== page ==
If your win rate isn’t good in the early stages it’s probably a result of needing extra lead qualification or needing to train basic skills like building a rapport, the sales rep’s knowledge of the product, and so on. If it’s low in later stages your reps might need help with managing objections, negotiating, growing commitment, or closing.
This should be put into context with deal size and lead source as these will no doubt affect overall win rate. Highly curated leads and referrals will usually have a higher win rate, and if the deal size is larger then they will have probably taken a longer time to convert (thus their win rate might be lower or disproportionate).
Average purchase value (or deal size)
A nice easy metric to track for you now – your average purchase value (or deal size) is exactly what it sounds like. By measuring the average value of purchases and/or deals made with you, you can see roughly how many customers you’ll need to break even.
One thing to note, however, is that this figure is best measured when segmenting your customers. This is because one unusually large (or small) deal can completely skew your average deal size figure to an unreasonable degree.
For example, rather than measuring an average of every purchase made from you, you could split purchases either by product type or the customer buying them (eg, companies with less than 10 employees). This would let you get a more accurate average for each category, and thus a more accurate picture overall.
- Average purchase value or deal size = Total value of purchases or deals in a given segment / Total no. purchases or deals in that segment
Your sales cycle is the average amount of time it takes to win a deal. This is usually measured in days and is a great way to see both where your bottlenecks are and when it’s better to cut your losses and focus on other customers rather than sinking further resources into a holdout.
Once customers have passed the average sales cycle time they’re much less likely to convert, so it’s better to focus resources on another area than continue to sink time and money into a lead who’s still not sure (even if they are high-value).
- Sales cycle = Total time spent on won deals / Total number of won deals
Net promoter score (NPS)
Your net promoter score (NPS) is a measure of how many of your customers are likely to recommend your product to someone else. This shows the general health of your company in the eyes of the people who matter most; your audience. Not to mention that recommendations are a fantastic way to get free promotion, as referrals are a great way to get free exposure to a relevant audience.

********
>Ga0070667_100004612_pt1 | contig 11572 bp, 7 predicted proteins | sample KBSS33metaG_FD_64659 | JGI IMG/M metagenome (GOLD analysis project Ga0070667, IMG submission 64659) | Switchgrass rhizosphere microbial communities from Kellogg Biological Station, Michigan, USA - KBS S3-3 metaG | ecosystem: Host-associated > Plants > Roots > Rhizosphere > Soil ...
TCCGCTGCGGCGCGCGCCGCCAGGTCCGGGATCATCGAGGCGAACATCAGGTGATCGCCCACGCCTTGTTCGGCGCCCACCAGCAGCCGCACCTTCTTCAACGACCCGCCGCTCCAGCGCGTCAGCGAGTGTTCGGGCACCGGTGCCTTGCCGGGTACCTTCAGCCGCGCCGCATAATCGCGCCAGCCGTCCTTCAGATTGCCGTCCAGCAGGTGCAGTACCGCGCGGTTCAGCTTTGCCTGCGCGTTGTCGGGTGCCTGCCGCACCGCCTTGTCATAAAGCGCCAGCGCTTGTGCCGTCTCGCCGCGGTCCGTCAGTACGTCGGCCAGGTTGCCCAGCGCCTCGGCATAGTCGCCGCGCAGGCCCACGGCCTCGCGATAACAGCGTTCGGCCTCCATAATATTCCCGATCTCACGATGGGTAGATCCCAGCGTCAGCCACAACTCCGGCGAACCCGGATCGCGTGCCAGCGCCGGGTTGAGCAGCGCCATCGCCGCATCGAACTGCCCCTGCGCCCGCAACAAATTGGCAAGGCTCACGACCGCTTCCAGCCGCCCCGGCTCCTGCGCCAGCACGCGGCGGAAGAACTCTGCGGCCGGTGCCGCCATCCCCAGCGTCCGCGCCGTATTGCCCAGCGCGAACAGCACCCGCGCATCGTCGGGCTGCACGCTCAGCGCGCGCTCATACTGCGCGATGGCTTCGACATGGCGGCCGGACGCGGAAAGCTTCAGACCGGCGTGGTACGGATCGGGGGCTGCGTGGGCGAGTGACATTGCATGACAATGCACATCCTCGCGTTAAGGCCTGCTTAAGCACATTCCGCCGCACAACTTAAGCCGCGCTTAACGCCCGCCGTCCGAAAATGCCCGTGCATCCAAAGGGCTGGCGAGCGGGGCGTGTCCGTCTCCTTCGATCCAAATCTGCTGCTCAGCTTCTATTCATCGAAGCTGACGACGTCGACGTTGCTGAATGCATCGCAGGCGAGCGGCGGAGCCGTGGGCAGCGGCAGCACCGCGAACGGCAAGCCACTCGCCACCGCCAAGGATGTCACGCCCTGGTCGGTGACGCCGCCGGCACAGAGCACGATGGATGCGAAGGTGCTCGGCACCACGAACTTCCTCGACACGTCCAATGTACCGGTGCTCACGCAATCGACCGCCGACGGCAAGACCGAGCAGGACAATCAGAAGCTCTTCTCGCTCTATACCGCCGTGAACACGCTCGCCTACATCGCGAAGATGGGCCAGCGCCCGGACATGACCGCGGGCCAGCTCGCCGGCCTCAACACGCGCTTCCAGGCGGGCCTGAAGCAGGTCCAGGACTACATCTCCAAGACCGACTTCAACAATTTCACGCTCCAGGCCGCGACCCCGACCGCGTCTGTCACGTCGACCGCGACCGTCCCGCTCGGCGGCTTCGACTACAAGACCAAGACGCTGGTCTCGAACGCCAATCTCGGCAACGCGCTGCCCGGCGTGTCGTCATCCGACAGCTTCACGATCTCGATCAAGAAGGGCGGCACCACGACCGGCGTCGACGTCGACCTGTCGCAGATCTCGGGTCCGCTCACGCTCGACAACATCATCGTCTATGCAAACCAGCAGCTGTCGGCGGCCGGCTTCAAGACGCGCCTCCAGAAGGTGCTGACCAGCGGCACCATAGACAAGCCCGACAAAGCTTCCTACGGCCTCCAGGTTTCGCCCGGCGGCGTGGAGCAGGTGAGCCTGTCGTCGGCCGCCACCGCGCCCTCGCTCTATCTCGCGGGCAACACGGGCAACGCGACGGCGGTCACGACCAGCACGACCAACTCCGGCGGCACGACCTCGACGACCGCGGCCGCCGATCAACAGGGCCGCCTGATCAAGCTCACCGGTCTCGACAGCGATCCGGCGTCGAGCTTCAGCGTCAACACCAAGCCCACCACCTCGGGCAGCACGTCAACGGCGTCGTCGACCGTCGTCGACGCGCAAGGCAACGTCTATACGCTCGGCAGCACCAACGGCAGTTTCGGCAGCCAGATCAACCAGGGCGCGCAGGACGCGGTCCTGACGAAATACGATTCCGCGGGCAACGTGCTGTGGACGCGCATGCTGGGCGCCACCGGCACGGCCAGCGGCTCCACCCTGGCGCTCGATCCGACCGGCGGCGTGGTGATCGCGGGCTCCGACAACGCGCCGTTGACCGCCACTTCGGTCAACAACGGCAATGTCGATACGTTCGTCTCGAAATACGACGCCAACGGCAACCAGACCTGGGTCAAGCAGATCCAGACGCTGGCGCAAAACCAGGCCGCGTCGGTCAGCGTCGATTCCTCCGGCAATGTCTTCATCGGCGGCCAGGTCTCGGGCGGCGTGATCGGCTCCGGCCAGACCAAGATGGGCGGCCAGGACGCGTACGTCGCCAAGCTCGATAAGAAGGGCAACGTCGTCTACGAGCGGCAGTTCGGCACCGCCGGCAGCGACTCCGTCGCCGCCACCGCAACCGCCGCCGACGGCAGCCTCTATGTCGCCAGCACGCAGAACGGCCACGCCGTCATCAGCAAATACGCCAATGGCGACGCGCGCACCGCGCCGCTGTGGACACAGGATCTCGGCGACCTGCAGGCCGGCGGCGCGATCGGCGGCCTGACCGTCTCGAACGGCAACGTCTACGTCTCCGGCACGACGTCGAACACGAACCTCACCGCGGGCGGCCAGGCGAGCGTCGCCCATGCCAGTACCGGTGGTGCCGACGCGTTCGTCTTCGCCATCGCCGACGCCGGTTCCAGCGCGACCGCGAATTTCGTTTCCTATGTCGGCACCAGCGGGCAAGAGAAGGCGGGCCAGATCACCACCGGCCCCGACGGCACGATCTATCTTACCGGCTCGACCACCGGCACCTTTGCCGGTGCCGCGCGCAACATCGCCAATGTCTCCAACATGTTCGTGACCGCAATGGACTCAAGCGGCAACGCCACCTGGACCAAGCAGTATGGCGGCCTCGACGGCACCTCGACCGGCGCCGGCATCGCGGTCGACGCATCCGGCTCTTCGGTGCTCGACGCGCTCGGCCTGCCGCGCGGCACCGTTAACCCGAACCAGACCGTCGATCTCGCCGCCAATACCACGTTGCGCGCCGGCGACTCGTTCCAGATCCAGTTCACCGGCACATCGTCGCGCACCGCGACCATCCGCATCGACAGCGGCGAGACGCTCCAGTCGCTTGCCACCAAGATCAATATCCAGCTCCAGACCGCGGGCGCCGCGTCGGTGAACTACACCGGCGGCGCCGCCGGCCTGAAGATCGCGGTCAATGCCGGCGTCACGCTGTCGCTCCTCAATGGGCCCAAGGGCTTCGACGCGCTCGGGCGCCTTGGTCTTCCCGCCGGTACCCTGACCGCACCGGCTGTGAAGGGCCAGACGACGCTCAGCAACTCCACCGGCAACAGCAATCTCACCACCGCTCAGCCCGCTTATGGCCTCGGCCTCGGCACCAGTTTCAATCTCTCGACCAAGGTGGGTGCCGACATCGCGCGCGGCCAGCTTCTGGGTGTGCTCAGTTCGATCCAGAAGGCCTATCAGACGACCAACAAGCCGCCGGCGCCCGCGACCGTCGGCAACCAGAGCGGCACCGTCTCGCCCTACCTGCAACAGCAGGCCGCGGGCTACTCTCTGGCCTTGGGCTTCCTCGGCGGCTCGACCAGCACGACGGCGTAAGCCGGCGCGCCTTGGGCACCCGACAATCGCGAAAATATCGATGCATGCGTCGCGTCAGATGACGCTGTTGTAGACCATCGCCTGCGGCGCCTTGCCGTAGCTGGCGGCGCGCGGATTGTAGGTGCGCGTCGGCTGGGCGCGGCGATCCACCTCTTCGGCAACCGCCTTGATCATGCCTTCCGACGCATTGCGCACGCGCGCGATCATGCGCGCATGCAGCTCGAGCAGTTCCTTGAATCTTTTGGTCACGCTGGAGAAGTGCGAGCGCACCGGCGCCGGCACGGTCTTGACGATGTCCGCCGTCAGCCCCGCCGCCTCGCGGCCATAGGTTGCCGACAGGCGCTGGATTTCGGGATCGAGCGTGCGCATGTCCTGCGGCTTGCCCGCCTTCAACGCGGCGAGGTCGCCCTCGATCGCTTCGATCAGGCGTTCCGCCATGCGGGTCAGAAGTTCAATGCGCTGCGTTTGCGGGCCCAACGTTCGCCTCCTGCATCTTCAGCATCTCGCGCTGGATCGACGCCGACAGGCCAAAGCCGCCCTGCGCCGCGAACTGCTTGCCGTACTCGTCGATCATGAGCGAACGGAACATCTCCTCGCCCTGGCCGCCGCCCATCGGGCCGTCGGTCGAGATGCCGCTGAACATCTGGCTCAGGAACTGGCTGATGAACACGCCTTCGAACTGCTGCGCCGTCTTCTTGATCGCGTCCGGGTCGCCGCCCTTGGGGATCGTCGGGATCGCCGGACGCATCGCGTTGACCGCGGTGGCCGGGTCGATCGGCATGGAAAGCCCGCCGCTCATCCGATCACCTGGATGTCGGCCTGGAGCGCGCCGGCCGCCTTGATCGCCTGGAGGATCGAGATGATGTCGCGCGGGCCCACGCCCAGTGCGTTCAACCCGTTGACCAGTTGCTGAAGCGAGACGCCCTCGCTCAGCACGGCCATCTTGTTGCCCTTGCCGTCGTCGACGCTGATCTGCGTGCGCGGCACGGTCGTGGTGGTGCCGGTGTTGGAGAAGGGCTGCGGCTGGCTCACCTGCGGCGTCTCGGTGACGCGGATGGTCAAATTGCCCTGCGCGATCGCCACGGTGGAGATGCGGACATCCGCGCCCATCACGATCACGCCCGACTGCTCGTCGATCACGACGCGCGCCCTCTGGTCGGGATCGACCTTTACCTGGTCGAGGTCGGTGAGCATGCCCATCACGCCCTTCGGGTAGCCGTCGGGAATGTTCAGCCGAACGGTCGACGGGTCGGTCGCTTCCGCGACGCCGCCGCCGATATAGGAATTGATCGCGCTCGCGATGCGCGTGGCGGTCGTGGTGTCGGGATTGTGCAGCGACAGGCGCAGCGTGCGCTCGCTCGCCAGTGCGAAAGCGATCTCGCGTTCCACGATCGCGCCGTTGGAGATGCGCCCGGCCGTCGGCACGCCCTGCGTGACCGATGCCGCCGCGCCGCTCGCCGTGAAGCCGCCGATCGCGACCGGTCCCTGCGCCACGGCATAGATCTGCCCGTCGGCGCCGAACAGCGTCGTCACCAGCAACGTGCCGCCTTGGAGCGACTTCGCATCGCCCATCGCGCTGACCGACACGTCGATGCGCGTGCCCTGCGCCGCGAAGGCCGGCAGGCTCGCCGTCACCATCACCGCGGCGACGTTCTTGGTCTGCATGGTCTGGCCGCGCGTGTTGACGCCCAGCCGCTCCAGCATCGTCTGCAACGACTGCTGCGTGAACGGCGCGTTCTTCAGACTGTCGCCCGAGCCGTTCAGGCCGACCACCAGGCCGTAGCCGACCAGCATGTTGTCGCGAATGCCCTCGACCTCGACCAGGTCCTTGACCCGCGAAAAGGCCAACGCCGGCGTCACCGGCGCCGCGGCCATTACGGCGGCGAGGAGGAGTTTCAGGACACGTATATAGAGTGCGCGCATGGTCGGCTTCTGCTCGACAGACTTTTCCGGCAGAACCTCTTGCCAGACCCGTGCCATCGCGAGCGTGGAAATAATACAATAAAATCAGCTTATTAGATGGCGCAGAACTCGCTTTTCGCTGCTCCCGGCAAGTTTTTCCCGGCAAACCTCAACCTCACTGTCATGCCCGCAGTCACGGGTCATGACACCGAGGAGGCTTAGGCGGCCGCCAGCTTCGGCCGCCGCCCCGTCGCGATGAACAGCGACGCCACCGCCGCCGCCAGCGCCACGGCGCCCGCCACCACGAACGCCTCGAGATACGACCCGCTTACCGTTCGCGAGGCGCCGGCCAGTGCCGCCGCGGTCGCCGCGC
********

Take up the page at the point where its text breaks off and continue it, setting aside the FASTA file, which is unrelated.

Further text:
NPS is calculated using a customer survey asking how likely they are to refer you, then subtracting the % of “detractors” from the % of “promoters”.
If you were to give your customers a 0-10 scale answer for “would you recommend our product?”, anyone scoring 0-6 would be a “detractor” and anyone scoring 9-10 would be a “promoter”.
Lead response time
Lead response time is the average amount of time taken to respond to a lead. The smaller the time gap between your lead reaching out and you responding the better, since you can capitalize on interest at any given time or solve a problem before it becomes a bigger issue.
- Lead response time = Total time taken to respond to leads / No. leads
Your year-over-year growth is a great way to get a summary of how much you’ve sold compared to the previous year of business, and of the rate at which your sales are increasing. Since you’re assessing the whole year it’s also a good way to avoid the skew that season differences (eg, the Christmas rush) can bring to your sales numbers.
To calculate this, subtract last year’s sales numbers from the current year’s, then divide the final number by the previous year’s figures. So, if you sold 100 dolls last year and 120 this year, your year-over-year growth rate would be (120-100)/100 = 20/100 = 0.2, which as a percentage shows that your sales have increased by 20%.
- Year-over-year-growth = (Current year’s total sales – Last year’s total sales) / Last year’s total sales
Total number of customers
Everyone wants a healthy customer base, so it’s only natural that it’s important for any business to track the number of customers you have.
While it doesn’t tell you the overall worth of your business (your customers could all be low value or your costs too high to maintain), making sure that this number grows year upon year is a great starting point to increase your profits and value overall.
Cost per acquisition and conversion
Getting new customers is worth nothing if you’re spending more on getting them than you’re earning in added value. Thus you should be measuring the cost of your acquisitions and conversions.
Note that these aren’t the same figure:
- Cost per conversion (CPC) is the average amount you spend to convert an audience member into a lead
- Cost per acquisition (CPA) is the average amount you spend to turn a conversion into a sale
By adding these figures together and comparing them to your average deal size you can get a rough idea of how much you earn per sale. Equally, each of these figures help to show areas where you might be able to save money.
If your CPC and CPA are well above your average deal size you either need to focus on attracting and closing deals with more valuable customers or reduce costs where you can.